Reattach the reel and make sure it feels snug and secure to the handle. If for any reason it doesn’t, make sure you have tightened the handle properly. If in fact it is tight and the reel still seems loose, this could be a clear sign the pole has been damaged. Consult a specialist if the pole is of value, or else simply buy a new rod.

The pole itself. Now that the handle, reel seat and guides have been inspected it’s time to go over every inch of the pole itself. Look at connection areas such as between the handle and pole’s butt. Make sure nothing feels loose or irregular. Look for any damage such as cracks or stress fractures along the poles length.

And give the rod a good bend or two. Be sure to listen for any cracking or popping sounds. If you hear anything at all it probably means the rod is shot. Once again if the pole is of value consult a specialist; otherwise it’s time to grab the wallet and make a purchase.

Storage is key. At this point the rod should be ready for another season of fishing. But in addition to maintenance here are some suggestions for storing your poles. Try not to carry your rods in bundles. This can cause wear and excessive rubbing, which weakens the rod’s construction. Remove hooks or lures after each fishing outing. Hooks are prone to damaging and scratching guides.

Avoid permanent bows or bends in your rods. A bowed pole that sits over winter can start to lose its elasticity, thereby affecting the rod’s action. Lastly, avoid storing your poles in direct sunlight or in extremely hot temperatures. Heat and sunlight causes everything from dried out handles to fading and dry rotting.

I’ll be the first to say I don’t always maintain my poles as I should. But at the very least give your poles a good cleaning and inspection at the beginning of each season. It just might save yourself some pain and suffering when you hook into that big one.

Stay tuned for part 2 of this series where I’ll go over reel maintenance. If you have any questions, concerns or advice please contact me at

Jan 192011

Shootin’ n Snaggin’ with the Frugal Fisherman

I’d be lying if I said I have been fishing here in the last few months. Much like everyone else I have been hunkering down, layering up and lying low, all in an attempt to beat what seems to be a permanent state of frigidity throughout the Bluegrass. For more than eight weeks now I have spent all but an hour or two a week inside. The lack of nature in my life has started to take its toll. Continue reading »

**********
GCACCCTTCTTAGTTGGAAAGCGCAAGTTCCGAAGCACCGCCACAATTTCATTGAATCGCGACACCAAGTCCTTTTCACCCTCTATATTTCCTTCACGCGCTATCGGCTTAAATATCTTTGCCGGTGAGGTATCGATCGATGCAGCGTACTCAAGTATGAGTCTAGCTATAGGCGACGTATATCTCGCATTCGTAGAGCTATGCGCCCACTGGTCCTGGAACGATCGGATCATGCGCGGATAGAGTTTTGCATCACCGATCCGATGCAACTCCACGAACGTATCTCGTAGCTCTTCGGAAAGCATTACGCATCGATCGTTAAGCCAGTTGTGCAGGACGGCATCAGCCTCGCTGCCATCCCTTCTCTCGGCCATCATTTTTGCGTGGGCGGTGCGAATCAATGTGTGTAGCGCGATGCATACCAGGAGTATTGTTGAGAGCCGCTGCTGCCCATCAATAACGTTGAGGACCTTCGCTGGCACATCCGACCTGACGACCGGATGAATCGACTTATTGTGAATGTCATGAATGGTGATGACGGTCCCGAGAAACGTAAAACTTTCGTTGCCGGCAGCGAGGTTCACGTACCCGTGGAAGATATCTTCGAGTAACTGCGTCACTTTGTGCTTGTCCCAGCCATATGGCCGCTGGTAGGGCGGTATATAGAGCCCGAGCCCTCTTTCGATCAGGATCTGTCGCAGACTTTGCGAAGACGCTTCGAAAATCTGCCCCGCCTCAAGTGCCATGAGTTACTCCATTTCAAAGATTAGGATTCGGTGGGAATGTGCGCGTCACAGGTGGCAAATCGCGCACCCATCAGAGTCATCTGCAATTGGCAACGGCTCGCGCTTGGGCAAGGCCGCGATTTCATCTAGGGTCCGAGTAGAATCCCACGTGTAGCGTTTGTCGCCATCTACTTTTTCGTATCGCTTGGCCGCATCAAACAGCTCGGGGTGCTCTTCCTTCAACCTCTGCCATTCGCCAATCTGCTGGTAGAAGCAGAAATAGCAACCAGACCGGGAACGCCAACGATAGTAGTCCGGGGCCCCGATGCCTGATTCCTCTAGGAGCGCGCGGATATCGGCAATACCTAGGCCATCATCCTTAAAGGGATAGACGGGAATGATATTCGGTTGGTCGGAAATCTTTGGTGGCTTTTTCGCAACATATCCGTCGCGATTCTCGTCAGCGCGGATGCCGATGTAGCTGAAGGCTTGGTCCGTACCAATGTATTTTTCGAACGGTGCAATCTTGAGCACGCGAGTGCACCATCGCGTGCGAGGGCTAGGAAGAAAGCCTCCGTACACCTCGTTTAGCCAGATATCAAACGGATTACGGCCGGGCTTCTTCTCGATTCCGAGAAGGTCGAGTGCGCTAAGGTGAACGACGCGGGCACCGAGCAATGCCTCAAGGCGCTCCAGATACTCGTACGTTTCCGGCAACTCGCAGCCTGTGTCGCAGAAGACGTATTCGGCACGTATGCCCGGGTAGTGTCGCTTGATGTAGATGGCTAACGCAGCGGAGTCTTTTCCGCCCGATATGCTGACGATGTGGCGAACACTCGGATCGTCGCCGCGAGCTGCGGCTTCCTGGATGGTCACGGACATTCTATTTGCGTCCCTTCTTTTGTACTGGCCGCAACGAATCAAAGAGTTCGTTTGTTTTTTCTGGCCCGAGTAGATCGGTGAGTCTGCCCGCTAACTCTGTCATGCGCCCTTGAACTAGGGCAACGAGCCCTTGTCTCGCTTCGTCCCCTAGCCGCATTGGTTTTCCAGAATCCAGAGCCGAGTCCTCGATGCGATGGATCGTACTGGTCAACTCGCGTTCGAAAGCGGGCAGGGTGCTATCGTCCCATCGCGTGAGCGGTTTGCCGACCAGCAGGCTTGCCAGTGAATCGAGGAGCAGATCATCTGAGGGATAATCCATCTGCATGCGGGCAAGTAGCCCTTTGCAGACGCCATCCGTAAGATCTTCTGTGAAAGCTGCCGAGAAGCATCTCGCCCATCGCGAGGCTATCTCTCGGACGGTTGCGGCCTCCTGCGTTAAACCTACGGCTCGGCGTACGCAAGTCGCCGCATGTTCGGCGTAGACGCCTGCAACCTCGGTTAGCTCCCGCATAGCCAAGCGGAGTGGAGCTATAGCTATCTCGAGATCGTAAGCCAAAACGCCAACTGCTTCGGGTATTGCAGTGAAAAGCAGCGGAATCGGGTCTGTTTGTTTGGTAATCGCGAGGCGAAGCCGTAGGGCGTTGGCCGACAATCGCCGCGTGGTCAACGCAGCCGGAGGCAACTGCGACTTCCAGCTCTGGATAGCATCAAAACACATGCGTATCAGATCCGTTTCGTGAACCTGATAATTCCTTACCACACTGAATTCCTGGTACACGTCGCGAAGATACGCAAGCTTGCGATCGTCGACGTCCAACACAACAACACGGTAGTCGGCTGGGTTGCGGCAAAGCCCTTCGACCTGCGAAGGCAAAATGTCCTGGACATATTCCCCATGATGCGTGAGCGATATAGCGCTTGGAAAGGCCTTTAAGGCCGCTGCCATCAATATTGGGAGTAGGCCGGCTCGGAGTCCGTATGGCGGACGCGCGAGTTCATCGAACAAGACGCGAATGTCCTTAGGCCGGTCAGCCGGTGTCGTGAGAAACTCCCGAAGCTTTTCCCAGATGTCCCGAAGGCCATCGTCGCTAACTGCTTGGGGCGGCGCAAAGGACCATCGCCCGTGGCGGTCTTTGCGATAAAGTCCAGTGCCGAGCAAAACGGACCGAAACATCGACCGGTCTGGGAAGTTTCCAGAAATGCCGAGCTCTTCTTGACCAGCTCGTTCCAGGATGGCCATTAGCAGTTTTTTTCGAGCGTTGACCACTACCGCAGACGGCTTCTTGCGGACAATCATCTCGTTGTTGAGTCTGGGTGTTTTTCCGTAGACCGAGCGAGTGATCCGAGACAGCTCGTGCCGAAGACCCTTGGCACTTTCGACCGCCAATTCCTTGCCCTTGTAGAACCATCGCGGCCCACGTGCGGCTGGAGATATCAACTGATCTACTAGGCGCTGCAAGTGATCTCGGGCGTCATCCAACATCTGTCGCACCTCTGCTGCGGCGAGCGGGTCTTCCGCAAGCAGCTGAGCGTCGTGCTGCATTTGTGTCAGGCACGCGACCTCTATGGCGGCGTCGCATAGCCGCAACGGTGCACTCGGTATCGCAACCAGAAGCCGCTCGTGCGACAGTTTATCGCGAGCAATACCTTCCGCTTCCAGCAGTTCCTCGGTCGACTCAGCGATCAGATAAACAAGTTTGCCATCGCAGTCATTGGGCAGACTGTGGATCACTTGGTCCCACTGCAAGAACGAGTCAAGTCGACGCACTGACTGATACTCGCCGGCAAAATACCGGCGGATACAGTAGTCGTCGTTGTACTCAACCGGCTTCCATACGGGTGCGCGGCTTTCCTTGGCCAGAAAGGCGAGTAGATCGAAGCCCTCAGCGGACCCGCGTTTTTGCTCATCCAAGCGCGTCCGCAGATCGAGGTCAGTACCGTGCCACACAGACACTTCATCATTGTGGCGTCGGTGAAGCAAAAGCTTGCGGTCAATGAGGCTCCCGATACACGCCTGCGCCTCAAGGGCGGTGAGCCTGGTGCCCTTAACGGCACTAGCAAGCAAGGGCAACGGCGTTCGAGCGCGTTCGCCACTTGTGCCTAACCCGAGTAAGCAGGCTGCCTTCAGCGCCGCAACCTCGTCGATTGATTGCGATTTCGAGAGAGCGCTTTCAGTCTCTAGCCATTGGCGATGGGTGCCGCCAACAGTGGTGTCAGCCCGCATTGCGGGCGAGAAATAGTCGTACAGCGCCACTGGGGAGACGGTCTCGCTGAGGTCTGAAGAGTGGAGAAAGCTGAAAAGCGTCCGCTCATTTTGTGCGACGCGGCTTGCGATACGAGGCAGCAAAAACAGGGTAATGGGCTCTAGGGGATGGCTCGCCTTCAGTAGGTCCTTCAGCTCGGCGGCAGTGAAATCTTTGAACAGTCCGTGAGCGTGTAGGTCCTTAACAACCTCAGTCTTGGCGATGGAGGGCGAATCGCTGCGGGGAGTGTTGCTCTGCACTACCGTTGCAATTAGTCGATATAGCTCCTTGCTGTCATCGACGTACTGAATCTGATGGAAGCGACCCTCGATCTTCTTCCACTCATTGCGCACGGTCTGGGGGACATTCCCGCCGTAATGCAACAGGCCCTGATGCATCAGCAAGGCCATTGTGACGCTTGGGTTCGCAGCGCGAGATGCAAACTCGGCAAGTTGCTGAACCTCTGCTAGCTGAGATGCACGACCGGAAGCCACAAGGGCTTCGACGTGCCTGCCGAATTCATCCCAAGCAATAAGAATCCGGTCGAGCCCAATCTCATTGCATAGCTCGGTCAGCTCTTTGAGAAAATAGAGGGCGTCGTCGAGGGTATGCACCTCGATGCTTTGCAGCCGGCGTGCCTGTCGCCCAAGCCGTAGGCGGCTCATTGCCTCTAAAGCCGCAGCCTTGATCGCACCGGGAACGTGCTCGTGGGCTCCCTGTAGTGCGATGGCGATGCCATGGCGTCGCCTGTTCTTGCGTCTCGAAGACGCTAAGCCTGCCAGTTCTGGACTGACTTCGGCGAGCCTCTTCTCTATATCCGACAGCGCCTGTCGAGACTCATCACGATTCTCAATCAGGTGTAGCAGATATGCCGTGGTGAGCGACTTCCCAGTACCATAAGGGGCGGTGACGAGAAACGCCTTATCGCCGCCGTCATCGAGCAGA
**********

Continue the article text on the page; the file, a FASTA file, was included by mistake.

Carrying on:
Dec 082010

Shootin’ n snaggin’ with the Frugal Fisherman

One more year has come and gone. A fact I’m keenly aware of now that the days have become shorter. For many this change in seasons, this early arrival of night (or dawn, depending on one’s schedule) awakens ancient biorhythms, signaling the soul to rest, take it easy, and enjoy the silence. And though I do tend to slow down this time of year, daylight savings is anything but welcomed in my home.

For one, the shorter days seem to leave me in a funk. I’m lifeless. I sleep sporadically. I eat sporadically. I can never tell what time of day it is. I’m seemingly lost in the lost and found. Continue reading »

Sep 292010

Terrible showing by Redskins provokes NoC icon

NoC News

Due to an incomprehensible, unfathomable and outright unspeakable rift in the sporting cosmos, the Frugal Fisherman has reportedly gone missing. He was last seen stumbling out of Winchell’s on Southland around 7 PM this past Sunday, moments after the Washington Redskins laid an egg against the lowly Saint Louis Rams. Eyewitness accounts report he was extremely inebriated, displaying fits of anger and screaming wildly, Who lets Rams ass fuck them?…The Skins are toasted dog shit!…Fuck football! Fuck America!!” Continue reading »

Sep 162010

Shootin’ and Snaggin’ with the Frugal Fisherman

I’m a sporadic disc golfer. My introduction to the sport came over a three year period in the late 90s when I threw an infrequent series of really stoned-out rounds at parks across the greater southeastern United States with a close friend from high school. We played suburban parks in Raleigh, state parks in rural middle Georgia, and even a municipal park located near the Charleston, SC coast. My friend worked a sales job with a corporate client—selling lawn mowers, I thought, until informed years later that it was actually ATM receipts and other printables. Officially, he was “out on a sales call” for all 288 holes we played.

More recently, I have been playing at a nearby place in Keene, KY, on property I’ve helped rent with some friends for the past three years. The course is an excellent compliment to the firepits, berry patches, gardens, canoes, kayaks and hops decks with which we’ve littered the property. Continue reading »

Aug 112010

Shootin’ n snaggin’ with the Frugal Fisherman

Over the last few months I’ve written about everything from worm beds and pond fishing to various bait and tackle. During this time my approach to fishing has changed. Where I used to understand fishing as a mere sport, I’ve grown to value it more of a means of subsistence.

An avid gardener in search of increasingly sustainable means of food production, somewhere in the past year I decided I’d turn my hobby into a way of utilizing fish as an excellent source of protein. My plan was, and is, to stock my freezer with as much fish as I can catch, clean and freeze over the next few months, thereby increasingly removing myself from the industrial food grid, all while eating better food and saving a few pennies along the way. Continue reading »